It was educational to hear of all the elements you took into consideration while building successive ponds. Ours is a prefab plastic job left by former owners that R wanted to take out immediately. It was pretty ugly at first but as plantings and stones have softened the edges over time, it has become presentable. If I get a charge of energy, I may put your tutorial to use and build a real pond.ReplyDelete
I remember a garden blogger who made a very good pond ... from an abandoned spa bath.Delete
Added a How to Pond link for youDelete
Including a beach in your pond is a brilliant idea. We have seashells in the top tier of the fountain we inherited with the house to give the birds a safe perch. I'd love to have a pond here somewhere but I guess I should wait out our drought before I broach that suggestion with my husband. I like the "Dozen for Diana" meme too - maybe I can sift through my 2016 photos sometime after Christmas to compile my own list.ReplyDelete
I was glad to see your Ungardener walking along the shore. I hope you're both well.
Thank you - we are enjoying getting fitter. Daily beach walks have been bumped UP the bucket list ;~)Delete
A perfect plant for your awesome pond. And that beach looks inviting, too--except for the sharks!ReplyDelete
We have a pleasant team of young shark spotters (with a flag warning system) and lifeguards on duty. No worries.Delete
I remember having a papyrus on my windowsill. It was a long long time ago, when I was a student living in a tiny room. Most students had this plant because it was so easy to propagate.ReplyDelete
It would fit your Japanese garden?Delete
If it could survive our winters.Delete
Your ponds are always works of art, Diana. I only have a little "bugbath" in a saucer dug into the ground and a birdbath. Both serve their purpose, but they don't have the human appeal of reflections and pebbly beaches!ReplyDelete
The birdbath at our Adirondacks is the one we enjoy watching. The pond is that bit further, and takes deliberate effort with breakfast, lunch or tea.Delete
I love pebbles and water, it always makes a garden look cool. The dwarf papyrus is a lovely green colour to add to a pond. I'm almost convinced to try one in the garden. I did hear on the radio that ponds in our area can attract snakes in summer...we are so close to the bush. That was a little off-putting. Good to see the Ungardener walking along that beautiful beach.ReplyDelete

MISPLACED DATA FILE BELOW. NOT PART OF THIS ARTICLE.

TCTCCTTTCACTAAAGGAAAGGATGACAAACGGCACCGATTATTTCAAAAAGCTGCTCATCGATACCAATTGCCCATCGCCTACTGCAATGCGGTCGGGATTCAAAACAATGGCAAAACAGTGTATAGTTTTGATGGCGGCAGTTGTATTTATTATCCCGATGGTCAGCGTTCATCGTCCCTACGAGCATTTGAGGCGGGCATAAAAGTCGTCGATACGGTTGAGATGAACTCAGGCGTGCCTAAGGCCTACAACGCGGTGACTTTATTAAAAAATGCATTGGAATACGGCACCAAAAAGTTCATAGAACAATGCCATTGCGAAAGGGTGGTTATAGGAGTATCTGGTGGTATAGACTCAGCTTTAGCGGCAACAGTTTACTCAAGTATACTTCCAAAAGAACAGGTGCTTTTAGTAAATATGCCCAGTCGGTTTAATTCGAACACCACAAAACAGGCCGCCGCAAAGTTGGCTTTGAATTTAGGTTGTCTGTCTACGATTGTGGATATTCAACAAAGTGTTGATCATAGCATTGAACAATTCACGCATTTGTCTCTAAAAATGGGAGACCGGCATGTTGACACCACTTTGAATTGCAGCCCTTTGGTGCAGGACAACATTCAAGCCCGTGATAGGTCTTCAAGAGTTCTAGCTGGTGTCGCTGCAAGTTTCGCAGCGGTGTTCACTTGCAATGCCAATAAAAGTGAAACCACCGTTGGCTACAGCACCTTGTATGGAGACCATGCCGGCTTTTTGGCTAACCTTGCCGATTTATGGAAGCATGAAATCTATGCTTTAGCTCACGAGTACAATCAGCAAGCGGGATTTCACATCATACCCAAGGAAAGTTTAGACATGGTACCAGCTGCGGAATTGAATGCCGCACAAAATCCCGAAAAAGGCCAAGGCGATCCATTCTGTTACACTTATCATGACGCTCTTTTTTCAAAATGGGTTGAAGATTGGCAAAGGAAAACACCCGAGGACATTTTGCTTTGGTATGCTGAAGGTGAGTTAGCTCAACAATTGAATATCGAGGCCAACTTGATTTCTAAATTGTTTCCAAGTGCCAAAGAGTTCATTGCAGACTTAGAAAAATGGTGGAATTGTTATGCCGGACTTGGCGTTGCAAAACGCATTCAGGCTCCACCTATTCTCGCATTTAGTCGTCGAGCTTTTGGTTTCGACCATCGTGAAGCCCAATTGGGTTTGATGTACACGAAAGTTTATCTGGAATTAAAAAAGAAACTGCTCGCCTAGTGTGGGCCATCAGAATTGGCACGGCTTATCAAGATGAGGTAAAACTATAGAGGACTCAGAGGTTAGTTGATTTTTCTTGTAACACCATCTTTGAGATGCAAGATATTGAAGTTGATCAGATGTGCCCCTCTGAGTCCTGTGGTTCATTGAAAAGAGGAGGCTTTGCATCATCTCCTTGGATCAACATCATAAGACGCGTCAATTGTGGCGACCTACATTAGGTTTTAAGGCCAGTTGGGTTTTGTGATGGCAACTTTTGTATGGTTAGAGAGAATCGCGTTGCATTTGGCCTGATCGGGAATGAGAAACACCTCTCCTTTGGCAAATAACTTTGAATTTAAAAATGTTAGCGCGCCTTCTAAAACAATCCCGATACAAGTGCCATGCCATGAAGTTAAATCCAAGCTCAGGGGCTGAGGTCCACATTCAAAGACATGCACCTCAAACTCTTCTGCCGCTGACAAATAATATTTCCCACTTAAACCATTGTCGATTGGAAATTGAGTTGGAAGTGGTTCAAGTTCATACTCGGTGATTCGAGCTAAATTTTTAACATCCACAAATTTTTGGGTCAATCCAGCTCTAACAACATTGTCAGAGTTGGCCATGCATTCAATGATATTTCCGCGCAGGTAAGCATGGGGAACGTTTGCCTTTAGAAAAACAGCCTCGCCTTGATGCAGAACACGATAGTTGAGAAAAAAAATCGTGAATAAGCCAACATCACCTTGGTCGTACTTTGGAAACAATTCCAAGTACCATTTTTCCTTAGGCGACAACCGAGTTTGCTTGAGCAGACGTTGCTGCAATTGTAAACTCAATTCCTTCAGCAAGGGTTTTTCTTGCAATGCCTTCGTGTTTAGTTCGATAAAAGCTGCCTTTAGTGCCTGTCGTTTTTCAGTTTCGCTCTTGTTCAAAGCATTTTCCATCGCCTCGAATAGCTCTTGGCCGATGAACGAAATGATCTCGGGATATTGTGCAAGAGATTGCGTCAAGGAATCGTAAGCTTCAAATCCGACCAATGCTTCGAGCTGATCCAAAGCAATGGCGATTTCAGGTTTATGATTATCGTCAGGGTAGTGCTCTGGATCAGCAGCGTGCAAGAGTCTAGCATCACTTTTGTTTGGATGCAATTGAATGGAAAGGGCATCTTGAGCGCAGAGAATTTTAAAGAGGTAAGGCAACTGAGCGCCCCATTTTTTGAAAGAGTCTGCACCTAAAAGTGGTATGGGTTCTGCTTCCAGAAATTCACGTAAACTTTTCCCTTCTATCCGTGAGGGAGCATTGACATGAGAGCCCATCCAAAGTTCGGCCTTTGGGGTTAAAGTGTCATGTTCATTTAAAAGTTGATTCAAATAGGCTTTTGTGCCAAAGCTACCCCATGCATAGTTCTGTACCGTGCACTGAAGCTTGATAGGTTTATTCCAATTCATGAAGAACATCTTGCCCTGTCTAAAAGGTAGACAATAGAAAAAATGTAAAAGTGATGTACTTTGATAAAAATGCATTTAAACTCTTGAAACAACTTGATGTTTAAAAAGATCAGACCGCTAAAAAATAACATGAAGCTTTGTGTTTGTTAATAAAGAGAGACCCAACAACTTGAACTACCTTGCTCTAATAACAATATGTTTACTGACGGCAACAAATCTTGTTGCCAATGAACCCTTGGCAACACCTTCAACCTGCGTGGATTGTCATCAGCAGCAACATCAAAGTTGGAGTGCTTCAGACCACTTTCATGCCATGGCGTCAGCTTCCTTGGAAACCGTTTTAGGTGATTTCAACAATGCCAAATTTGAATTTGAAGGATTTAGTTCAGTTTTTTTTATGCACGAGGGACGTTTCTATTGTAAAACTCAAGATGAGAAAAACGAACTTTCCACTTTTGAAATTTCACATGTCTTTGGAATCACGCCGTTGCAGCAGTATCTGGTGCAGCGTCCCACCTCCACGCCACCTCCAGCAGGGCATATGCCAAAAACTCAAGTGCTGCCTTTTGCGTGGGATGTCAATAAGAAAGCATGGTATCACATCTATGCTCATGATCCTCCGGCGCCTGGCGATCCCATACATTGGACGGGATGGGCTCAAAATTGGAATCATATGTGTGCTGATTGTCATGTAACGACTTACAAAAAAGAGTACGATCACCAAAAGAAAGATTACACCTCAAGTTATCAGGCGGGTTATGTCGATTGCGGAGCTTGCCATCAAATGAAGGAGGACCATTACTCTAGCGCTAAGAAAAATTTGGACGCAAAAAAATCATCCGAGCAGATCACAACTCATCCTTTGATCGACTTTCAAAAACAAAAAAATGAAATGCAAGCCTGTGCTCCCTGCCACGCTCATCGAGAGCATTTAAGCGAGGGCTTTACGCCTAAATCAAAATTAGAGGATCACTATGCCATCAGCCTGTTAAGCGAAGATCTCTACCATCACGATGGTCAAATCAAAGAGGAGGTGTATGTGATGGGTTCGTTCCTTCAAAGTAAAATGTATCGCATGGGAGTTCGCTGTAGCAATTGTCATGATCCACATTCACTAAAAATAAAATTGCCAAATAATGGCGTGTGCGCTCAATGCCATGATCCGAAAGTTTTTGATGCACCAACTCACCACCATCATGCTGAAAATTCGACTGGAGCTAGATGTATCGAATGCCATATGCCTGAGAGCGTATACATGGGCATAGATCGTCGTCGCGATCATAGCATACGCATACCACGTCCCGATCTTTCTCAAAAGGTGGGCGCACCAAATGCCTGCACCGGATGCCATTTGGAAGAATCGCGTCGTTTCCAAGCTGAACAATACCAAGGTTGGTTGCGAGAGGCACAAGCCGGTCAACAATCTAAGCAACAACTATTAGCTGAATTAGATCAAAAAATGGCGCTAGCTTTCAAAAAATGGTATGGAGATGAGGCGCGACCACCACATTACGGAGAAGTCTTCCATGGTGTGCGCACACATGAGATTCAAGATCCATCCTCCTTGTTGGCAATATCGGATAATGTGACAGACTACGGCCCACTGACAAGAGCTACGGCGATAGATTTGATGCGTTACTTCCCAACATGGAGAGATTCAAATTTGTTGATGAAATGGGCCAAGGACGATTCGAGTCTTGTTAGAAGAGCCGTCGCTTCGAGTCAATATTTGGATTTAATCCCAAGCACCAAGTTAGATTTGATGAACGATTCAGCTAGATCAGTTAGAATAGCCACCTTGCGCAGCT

We were prepared for snakes, after mountain fires, when we lived in Camps Bay. Here we are tucked in the heart of suburbia.Delete
Papyrus is a favorite in my pond garden as well. The flowering heads are like fireworks, and it has surprisingly good fall color. I love your beach and bet it does help the birds and other small creatures to get a drink or bath. On the flip side, does the beach also invite larger, more destructive critters into your pond? Here in the States, raccoons can be very destructive of ponds if given ramp access.ReplyDelete
Our little suburban garden is enclosed on all four sides by walls. The only large critter with access is the hadeda ibis.Delete
This was so interesting, Diana. Papyrus is one of my favorites as well, it was used to make the first paper in ancient Egypt.ReplyDelete
We had true papyrus in Camps Bay.Delete
That grows HUGE!!
My garden includes a pond, too ... frozen over at this time of year. We were careful to make it with two depths. Love both your beaches: pond and seaside. I'm sure if we had a beach to walk on we would be more motivated to exercise. P. xReplyDelete
We are back to building up to exercise gently for the Ungardener. One day this week the beach will call us!Delete